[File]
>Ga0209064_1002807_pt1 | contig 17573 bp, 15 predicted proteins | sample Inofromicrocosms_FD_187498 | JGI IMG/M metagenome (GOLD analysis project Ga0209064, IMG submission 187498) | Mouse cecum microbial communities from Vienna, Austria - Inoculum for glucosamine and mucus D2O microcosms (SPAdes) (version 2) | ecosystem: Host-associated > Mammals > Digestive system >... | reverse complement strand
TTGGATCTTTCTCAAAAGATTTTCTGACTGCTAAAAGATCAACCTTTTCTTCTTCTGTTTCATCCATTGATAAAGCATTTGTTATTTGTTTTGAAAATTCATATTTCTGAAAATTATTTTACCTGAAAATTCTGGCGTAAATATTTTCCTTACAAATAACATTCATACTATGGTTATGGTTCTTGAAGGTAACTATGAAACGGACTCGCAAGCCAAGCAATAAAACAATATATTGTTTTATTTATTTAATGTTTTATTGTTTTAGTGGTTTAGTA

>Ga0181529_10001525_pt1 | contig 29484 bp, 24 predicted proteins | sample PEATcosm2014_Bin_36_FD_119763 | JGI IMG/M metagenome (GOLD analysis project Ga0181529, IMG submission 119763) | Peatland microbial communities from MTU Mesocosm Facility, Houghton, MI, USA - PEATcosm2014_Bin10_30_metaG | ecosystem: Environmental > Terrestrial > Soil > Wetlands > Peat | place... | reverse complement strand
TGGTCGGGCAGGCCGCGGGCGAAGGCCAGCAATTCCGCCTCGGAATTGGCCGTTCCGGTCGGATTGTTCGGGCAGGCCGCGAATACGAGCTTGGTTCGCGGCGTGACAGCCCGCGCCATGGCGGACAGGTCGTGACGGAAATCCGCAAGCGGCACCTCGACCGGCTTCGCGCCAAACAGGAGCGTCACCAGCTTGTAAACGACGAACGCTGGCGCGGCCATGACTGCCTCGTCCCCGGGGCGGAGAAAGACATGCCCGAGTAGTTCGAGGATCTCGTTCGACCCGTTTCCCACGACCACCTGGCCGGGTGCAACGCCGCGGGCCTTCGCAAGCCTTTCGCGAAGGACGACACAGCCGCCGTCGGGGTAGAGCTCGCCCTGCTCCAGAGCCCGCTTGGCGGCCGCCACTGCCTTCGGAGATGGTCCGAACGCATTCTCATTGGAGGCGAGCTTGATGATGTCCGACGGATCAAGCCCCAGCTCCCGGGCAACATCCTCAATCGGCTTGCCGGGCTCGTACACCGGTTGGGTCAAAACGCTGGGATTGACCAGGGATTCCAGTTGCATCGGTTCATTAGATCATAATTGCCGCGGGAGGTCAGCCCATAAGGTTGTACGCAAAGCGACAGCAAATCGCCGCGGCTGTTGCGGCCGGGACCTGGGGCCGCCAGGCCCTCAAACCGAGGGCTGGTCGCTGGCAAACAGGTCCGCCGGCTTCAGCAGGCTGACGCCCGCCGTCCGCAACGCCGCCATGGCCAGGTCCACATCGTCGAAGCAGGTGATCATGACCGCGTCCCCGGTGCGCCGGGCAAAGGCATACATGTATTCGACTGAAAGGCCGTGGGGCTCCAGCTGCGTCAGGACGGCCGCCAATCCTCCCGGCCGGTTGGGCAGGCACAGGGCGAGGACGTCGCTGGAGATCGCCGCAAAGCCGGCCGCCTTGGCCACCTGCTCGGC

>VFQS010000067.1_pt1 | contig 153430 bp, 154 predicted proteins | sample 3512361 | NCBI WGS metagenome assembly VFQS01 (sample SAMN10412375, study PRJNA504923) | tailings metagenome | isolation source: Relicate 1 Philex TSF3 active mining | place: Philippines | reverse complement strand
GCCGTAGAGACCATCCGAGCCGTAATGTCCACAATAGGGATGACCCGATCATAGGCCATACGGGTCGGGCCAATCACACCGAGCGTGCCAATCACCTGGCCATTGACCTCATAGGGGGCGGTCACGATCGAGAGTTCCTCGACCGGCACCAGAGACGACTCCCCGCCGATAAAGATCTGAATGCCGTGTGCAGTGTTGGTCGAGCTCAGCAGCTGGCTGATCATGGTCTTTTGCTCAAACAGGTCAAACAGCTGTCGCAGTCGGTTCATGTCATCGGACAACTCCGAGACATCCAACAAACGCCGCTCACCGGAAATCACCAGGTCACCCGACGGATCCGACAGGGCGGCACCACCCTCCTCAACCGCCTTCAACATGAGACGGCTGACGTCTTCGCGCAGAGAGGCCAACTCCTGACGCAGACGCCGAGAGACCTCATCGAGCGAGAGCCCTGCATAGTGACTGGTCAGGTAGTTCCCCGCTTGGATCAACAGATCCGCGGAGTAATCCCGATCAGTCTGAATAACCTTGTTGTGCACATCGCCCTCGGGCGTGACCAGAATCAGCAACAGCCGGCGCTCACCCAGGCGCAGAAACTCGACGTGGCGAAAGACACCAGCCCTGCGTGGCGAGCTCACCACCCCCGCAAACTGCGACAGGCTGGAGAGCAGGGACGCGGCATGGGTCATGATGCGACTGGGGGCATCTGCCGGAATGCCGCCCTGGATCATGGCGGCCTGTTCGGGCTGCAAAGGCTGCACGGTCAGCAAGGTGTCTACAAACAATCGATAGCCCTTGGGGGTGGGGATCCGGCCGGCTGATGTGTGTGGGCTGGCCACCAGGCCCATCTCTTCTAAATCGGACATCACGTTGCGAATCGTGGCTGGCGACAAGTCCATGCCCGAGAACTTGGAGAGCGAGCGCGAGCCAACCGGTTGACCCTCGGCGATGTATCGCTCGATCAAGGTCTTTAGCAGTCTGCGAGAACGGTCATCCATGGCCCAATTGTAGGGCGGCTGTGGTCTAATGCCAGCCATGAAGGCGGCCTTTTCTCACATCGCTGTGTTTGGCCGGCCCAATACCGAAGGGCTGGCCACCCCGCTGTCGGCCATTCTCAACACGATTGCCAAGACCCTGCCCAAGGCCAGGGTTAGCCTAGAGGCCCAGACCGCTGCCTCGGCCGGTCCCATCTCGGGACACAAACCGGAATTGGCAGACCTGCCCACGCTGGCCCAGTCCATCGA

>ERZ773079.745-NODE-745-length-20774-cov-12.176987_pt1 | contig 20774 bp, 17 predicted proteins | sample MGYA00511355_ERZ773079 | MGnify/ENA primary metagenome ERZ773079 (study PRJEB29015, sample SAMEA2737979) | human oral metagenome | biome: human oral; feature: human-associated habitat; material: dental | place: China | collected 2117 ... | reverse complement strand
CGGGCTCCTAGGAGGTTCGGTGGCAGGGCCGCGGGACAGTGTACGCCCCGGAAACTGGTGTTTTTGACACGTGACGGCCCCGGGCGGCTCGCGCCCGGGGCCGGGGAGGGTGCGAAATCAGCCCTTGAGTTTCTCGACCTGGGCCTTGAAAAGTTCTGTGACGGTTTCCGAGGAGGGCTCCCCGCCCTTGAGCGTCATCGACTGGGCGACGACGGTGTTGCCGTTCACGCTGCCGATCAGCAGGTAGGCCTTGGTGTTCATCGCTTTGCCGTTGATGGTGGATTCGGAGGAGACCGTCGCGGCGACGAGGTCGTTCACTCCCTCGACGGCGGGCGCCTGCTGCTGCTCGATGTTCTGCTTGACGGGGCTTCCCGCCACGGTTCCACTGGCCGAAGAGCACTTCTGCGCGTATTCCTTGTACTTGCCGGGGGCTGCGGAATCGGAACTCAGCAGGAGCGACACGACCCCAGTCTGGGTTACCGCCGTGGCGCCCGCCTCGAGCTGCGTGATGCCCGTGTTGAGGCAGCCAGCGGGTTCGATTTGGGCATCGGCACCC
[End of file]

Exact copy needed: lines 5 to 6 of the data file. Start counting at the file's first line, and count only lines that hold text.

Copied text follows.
>VFQS010000067.1_pt1 | contig 153430 bp, 154 predicted proteins | sample 3512361 | NCBI WGS metagenome assembly VFQS01 (sample SAMN10412375, study PRJNA504923) | tailings metagenome | isolation source: Relicate 1 Philex TSF3 active mining | place: Philippines | reverse complement strand
GCCGTAGAGACCATCCGAGCCGTAATGTCCACAATAGGGATGACCCGATCATAGGCCATACGGGTCGGGCCAATCACACCGAGCGTGCCAATCACCTGGCCATTGACCTCATAGGGGGCGGTCACGATCGAGAGTTCCTCGACCGGCACCAGAGACGACTCCCCGCCGATAAAGATCTGAATGCCGTGTGCAGTGTTGGTCGAGCTCAGCAGCTGGCTGATCATGGTCTTTTGCTCAAACAGGTCAAACAGCTGTCGCAGTCGGTTCATGTCATCGGACAACTCCGAGACATCCAACAAACGCCGCTCACCGGAAATCACCAGGTCACCCGACGGATCCGACAGGGCGGCACCACCCTCCTCAACCGCCTTCAACATGAGACGGCTGACGTCTTCGCGCAGAGAGGCCAACTCCTGACGCAGACGCCGAGAGACCTCATCGAGCGAGAGCCCTGCATAGTGACTGGTCAGGTAGTTCCCCGCTTGGATCAACAGATCCGCGGAGTAATCCCGATCAGTCTGAATAACCTTGTTGTGCACATCGCCCTCGGGCGTGACCAGAATCAGCAACAGCCGGCGCTCACCCAGGCGCAGAAACTCGACGTGGCGAAAGACACCAGCCCTGCGTGGCGAGCTCACCACCCCCGCAAACTGCGACAGGCTGGAGAGCAGGGACGCGGCATGGGTCATGATGCGACTGGGGGCATCTGCCGGAATGCCGCCCTGGATCATGGCGGCCTGTTCGGGCTGCAAAGGCTGCACGGTCAGCAAGGTGTCTACAAACAATCGATAGCCCTTGGGGGTGGGGATCCGGCCGGCTGATGTGTGTGGGCTGGCCACCAGGCCCATCTCTTCTAAATCGGACATCACGTTGCGAATCGTGGCTGGCGACAAGTCCATGCCCGAGAACTTGGAGAGCGAGCGCGAGCCAACCGGTTGACCCTCGGCGATGTATCGCTCGATCAAGGTCTTTAGCAGTCTGCGAGAACGGTCATCCATGGCCCAATTGTAGGGCGGCTGTGGTCTAATGCCAGCCATGAAGGCGGCCTTTTCTCACATCGCTGTGTTTGGCCGGCCCAATACCGAAGGGCTGGCCACCCCGCTGTCGGCCATTCTCAACACGATTGCCAAGACCCTGCCCAAGGCCAGGGTTAGCCTAGAGGCCCAGACCGCTGCCTCGGCCGGTCCCATCTCGGGACACAAACCGGAATTGGCAGACCTGCCCACGCTGGCCCAGTCCATCGA